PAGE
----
The Correlation Between Safety Tool Chains and Nuclear Disarmament

The title may have you wondering how the heck I’m going to tie together two very disparate topics.  Well here goes! As most are aware, there has been significant growth in safety critical markets with automotive being the recent front runner. To support the advancement in features and technology, tool companies have been rapidly developing solutions to assist and even automate aspects of the safety lifecycle.  This includes tools to aid early cycle activities such as requirements definition as well as tools deployed later in the lifecycle that automate the insertion of safety mechanisms and execution of a fault campaign.

With each passing quarter, new technologies and features are released to help engineers execute activities and visualize issues that arise throughout the lifecycle.  Tool companies offering point solutions to assist engineers at each phase, providing integration of these point solutions into a holistic workflow, and enable easier interoperability across the supply chain will be well positioned to drive the development of next generation products.

As new solutions fill gaps and existing solutions are enhanced to meet today’s challenges, I often wonder how automated the safety lifecycle will become?  Specifically:

  • Will the industry tolerate full automation of certain safety activities? And if so, which ones?
  • Where can automation be leveraged to assist safety experts?
  • Which activities will remain driven entirely by a safety expert?

One of the challenges facing safety teams wanting to incorporate automation into their safety lifecycle is trusting tools to deliver correct results. As I contemplated this, the following phrase popped in my head: “Trust, but verify”. Back during the cold war, this phrase drove the framework in verifying the nuclear disarmament between the former USSR and the United States. This phrase was also leveraged within the context of compilers and checks performed at compile versus runtime.  New solutions will enter the market and existing solutions will grow in maturity, but no tool is perfect, and therefore, it is critical to review the data to ensure accuracy of results.  Fortunately, tools can offer assistance in this space as well. A tool chain, when properly constructed, form a set of checks and balances where the accuracy of results from one solution are validated with another solution  This is a concept known as independent tool assessment across multiple safety critical industries.  By leveraging tools to perform the “but verify” activity, reoccurring and engineer driven tool checks can be reduced, saving significant time and resources. Figure – 1 and Figure-2 below demonstrates this concept.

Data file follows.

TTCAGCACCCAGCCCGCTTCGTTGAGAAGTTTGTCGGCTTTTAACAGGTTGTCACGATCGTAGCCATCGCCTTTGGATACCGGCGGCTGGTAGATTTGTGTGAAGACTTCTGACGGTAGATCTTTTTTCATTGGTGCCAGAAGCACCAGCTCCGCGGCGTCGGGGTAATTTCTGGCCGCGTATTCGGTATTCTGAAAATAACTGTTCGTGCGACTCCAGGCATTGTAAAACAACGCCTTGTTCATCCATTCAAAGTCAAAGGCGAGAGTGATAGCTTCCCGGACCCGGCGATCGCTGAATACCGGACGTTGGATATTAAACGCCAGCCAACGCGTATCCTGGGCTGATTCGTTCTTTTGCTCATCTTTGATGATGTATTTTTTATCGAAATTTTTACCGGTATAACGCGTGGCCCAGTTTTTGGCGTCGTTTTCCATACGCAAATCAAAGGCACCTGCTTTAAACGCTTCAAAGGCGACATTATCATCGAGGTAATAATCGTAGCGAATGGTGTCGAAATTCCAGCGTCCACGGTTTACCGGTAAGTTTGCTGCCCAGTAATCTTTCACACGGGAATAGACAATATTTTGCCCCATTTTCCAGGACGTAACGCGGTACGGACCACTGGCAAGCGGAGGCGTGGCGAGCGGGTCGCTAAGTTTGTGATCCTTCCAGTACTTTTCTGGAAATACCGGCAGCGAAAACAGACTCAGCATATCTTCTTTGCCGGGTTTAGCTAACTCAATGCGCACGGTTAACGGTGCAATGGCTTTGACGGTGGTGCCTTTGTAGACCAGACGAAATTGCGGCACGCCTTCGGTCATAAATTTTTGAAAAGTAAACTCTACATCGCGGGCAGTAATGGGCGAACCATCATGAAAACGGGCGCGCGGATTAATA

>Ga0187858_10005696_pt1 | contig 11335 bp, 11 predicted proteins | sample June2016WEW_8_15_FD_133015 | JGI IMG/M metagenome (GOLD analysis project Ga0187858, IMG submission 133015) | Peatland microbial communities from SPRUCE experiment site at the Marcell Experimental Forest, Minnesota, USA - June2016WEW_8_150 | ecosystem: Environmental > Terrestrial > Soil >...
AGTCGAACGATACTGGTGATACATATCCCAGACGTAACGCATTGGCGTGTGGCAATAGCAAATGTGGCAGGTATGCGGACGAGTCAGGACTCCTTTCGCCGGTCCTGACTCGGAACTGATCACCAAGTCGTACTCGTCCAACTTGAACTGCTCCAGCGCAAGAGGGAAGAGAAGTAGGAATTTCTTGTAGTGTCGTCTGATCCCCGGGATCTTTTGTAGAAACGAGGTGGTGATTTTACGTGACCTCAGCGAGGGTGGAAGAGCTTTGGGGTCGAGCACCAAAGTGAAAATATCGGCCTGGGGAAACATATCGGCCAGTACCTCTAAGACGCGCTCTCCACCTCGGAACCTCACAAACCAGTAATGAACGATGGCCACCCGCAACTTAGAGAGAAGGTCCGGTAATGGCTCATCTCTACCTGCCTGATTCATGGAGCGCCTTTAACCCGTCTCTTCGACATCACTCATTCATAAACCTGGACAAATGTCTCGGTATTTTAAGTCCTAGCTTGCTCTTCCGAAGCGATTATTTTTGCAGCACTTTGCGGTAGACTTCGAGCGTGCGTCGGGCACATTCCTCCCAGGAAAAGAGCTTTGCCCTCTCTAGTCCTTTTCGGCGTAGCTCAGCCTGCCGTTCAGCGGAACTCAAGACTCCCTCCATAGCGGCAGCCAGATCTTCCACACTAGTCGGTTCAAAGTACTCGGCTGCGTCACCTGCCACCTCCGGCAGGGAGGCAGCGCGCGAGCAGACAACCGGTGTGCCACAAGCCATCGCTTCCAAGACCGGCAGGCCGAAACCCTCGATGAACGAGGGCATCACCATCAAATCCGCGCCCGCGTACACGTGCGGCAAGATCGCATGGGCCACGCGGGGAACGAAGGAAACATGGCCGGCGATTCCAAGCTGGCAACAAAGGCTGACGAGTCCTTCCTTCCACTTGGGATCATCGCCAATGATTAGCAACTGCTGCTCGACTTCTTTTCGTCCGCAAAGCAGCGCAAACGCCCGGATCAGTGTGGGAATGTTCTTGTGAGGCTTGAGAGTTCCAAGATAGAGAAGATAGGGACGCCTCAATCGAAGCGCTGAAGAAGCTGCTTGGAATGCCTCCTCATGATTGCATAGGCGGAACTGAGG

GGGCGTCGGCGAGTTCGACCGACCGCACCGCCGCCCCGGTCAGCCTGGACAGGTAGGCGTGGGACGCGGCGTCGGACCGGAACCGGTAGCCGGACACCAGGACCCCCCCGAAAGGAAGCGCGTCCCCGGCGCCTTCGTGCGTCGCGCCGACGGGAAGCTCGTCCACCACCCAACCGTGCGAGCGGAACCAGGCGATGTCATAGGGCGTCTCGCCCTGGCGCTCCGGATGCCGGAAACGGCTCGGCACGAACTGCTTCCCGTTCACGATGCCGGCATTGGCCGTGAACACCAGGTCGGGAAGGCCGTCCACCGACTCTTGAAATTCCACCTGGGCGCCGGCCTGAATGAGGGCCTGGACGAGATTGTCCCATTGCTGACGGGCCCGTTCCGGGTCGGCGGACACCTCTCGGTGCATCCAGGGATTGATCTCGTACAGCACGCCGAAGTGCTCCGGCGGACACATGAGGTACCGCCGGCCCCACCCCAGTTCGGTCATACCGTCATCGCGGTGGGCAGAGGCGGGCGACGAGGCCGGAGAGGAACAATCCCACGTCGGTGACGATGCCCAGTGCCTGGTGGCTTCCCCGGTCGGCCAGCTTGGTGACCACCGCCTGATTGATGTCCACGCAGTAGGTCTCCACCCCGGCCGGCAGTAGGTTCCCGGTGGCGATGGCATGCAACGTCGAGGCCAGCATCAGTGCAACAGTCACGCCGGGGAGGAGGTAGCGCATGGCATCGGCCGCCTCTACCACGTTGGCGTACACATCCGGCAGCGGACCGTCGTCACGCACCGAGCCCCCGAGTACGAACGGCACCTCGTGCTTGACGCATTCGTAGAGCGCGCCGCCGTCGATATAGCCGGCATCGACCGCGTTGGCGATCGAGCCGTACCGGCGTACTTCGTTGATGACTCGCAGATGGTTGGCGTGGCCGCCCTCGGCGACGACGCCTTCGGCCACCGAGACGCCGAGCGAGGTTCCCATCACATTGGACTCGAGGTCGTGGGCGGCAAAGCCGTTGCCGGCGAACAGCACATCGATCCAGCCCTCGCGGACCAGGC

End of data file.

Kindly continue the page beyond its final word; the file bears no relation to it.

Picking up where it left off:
Figure -1 – Independent tools cross-checking results

 

Figure -2  Downstream tool checking upstream tool results

I believe there is the need for the safety engineer, especially in the concept and architecture phases where understanding of intent, use model, and definition of the safety concept are required.  However, there are and will continue to be opportunities for greater levels of automation, especially in later stages of the lifecycle. Perhaps with the proper tool chain in place, there is a path forward where infrastructure, tools, and methodology can safely automate larger pieces of the lifecycle.

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